Having had a love of astronomy since childhood, I remember from an early age reading about Copernicus, the 16th century father of modern astrology. His pioneering work ‘De Revolutionibus Orbium Coelestium’ (On the Revolution of the Heavenly Spheres) suggested that the Earth rotated on its axis once a day and travelled around the sun once a year. This shocked people, and more especially the Church at the time as the idea that the Sun was in fact the centre of the universe and not the Earth was unthinkable! The Church declared him to be a heretic and banned his book in 1616, some years after his death in 1543.
At the time of his death, the body of Copernicus was put into an unmarked tomb in the cathedral of his hometown of Frombork, Poland and there it lay for centuries until it was finally located after a long search, in 2005. The remains were positively identified by DNA testing in 2008, by comparing the bones and a tooth from the remains, to two strands of his hair found in a book that Copernicus once owned.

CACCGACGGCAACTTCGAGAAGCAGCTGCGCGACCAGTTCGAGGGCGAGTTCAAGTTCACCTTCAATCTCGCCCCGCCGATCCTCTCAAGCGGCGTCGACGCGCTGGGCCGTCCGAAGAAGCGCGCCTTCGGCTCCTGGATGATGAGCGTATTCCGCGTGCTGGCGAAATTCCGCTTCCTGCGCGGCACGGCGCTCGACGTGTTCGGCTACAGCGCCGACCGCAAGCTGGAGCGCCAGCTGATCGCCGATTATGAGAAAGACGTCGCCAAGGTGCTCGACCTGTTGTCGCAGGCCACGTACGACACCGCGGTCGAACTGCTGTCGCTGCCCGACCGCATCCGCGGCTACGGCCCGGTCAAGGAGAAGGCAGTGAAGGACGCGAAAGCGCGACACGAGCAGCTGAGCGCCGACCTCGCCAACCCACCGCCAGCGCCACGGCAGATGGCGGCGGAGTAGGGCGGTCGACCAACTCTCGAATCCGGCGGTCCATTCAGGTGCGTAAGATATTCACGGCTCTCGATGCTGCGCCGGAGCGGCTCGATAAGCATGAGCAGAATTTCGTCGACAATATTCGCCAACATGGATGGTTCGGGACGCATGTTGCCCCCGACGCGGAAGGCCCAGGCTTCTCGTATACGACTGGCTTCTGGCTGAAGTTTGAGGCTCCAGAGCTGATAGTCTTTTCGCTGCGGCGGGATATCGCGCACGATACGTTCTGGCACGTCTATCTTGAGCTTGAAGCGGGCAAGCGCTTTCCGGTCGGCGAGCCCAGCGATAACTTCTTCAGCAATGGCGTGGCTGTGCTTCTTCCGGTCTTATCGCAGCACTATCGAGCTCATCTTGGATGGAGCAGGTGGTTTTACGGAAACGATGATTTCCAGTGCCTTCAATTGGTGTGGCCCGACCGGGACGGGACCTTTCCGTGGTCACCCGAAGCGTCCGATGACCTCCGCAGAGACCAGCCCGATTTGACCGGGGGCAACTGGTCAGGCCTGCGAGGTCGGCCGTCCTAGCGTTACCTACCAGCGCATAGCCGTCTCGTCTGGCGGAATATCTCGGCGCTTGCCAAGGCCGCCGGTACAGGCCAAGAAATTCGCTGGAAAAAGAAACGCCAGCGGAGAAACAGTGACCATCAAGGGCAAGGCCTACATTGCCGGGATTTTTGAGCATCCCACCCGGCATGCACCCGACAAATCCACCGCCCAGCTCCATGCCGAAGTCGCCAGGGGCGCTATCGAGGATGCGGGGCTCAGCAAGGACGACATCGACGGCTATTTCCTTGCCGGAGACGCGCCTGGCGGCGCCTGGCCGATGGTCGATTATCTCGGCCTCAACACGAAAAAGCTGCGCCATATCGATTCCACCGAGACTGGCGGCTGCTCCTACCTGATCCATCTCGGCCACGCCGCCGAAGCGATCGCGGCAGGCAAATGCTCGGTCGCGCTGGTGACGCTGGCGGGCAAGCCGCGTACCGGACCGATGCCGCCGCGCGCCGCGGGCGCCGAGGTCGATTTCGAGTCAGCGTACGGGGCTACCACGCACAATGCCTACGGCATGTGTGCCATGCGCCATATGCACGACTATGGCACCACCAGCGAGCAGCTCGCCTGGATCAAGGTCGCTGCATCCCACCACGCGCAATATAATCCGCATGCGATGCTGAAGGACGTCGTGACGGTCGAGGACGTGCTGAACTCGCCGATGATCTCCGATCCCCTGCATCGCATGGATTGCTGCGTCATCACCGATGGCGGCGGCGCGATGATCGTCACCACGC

And so, this Saturday the remains of Nicolaus Copernicus were once more laid to rest as his coffin was entombed in the 14th century cathedral of Frombork, his northern Polish hometown, and his grave marked by a black granite headstone engraved, quite aptly, with a map of the solar system.
Rest in Peace Nicolaus Copernicus.